Seeing a skier being carted off the hill by the ski patrol is never nice, but when it’s in the first week of the season, I always feel a massive wave of sympathy for the poor person in the basket. All those hopes and dreams of a fabulous winter dashed in an instant.
Many of us missed our ski season in both 2020 and the 2021 with the travel restrictions. Even for people fortunate to live in France, there was no mechanical uplift and so the actual number of miles under planks was reduced to a tiny fraction of a “normal” season. This means that our overall fitness will be significantly degraded compared to previous years, as will our motor skills. In short, both our bodies and brains will have forgotten how to ski.
This 2022 season, that amnesia will combine with oodles of early season enthusiasm to make an especially dangerous cocktail. Minimising the likelihood of a stretcher or helicopter ride is both easy and hard. The easy bit is that everyone knows the solution: training. The hard part is that training benefits don’t come quickly, or for free, or easily, without some application. To maximise training benefit, it’s good to have a structure, helping us to keep motivated.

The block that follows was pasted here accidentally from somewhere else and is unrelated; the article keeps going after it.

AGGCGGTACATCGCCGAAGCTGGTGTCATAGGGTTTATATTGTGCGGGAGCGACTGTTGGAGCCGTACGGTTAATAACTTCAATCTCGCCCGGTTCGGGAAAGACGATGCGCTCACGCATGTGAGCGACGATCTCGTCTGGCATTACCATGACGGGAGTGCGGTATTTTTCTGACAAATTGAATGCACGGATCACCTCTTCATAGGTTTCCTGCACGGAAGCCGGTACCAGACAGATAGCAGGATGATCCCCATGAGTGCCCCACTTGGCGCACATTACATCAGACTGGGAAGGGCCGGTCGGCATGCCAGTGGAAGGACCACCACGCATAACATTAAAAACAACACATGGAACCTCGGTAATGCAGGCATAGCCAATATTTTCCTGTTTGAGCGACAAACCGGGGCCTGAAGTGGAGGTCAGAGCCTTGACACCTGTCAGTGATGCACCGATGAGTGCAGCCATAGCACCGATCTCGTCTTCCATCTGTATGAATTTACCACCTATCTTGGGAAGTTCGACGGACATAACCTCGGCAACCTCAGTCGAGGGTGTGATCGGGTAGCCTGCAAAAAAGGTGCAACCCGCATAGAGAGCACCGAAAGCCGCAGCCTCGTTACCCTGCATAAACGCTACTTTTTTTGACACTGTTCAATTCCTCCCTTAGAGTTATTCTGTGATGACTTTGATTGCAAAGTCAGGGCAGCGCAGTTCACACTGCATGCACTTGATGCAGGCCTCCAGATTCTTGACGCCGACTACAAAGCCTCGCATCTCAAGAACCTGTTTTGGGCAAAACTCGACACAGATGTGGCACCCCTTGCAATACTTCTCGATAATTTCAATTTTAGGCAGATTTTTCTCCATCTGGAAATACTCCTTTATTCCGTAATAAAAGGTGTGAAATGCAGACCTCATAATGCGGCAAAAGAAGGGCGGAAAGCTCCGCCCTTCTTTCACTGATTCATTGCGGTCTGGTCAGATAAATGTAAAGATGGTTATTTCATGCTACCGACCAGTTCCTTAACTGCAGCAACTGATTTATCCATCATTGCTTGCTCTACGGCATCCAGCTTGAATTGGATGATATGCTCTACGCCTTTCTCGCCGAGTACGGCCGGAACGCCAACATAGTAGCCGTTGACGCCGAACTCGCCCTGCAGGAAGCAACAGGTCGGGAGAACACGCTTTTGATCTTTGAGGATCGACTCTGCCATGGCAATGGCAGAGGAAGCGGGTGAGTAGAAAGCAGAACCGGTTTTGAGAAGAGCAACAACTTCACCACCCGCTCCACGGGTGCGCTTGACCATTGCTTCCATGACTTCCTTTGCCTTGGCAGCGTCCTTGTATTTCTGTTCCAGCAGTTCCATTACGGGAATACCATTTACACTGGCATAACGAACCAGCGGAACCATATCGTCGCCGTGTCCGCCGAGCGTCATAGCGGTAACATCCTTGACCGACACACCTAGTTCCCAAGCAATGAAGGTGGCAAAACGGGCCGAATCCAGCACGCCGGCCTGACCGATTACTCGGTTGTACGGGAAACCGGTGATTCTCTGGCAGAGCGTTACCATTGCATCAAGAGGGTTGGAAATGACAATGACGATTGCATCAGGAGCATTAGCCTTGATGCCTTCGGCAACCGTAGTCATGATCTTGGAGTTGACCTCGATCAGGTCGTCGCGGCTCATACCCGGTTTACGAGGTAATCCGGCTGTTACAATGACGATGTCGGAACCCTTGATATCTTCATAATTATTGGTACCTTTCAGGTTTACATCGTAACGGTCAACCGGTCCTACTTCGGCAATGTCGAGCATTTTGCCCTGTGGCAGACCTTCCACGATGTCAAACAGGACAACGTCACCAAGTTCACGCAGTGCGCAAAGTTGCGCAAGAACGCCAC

There are lots of ways of structuring a training plan – here’s what I’ve found works for me after developing and tweaking ski training for the last 20 years of work as a guide. I
- start with a solid base of cardiovascular fitness and then
- build ski specific core strength using an exercise regime which builds in intensity over a couple of months. Somewhere towards the back end of this, the training gets
- even more specific with exercises that replicate skiing as closely as possible. And throughout the whole process, I keep
- visualising what it’s all for. Finally, the fun bit:
- Ski technique training to maximise the benefit of all that hard work.
And yes – it should be hard work. As this famous quote by Greg Henderson tells us: “Training is like fighting with a gorilla. You don’t stop when you’re tired. You stop when the gorilla is tired.”
I’m one of the lucky people who enjoys training but, if you’re not, then motivation is key and rather than this motivation being stick based (I’m training to avoid injury), think of it as a carrot (I’m training so I’ll be an even more awesome skier than I am already).
Cardiovascular fitness is cited by many high level mountain athletes as the base from which to start. Mark Twight in Extreme Alpinism and Steve House in Training for the New Alpinism both tackle cardio early on. Now while the demands of downhill skiing are somewhat different to those of mountaineering, the principles remain the same. The system needs to be able to supply the muscles with the oxygen for your activity. Without that, all the subsequent stages will be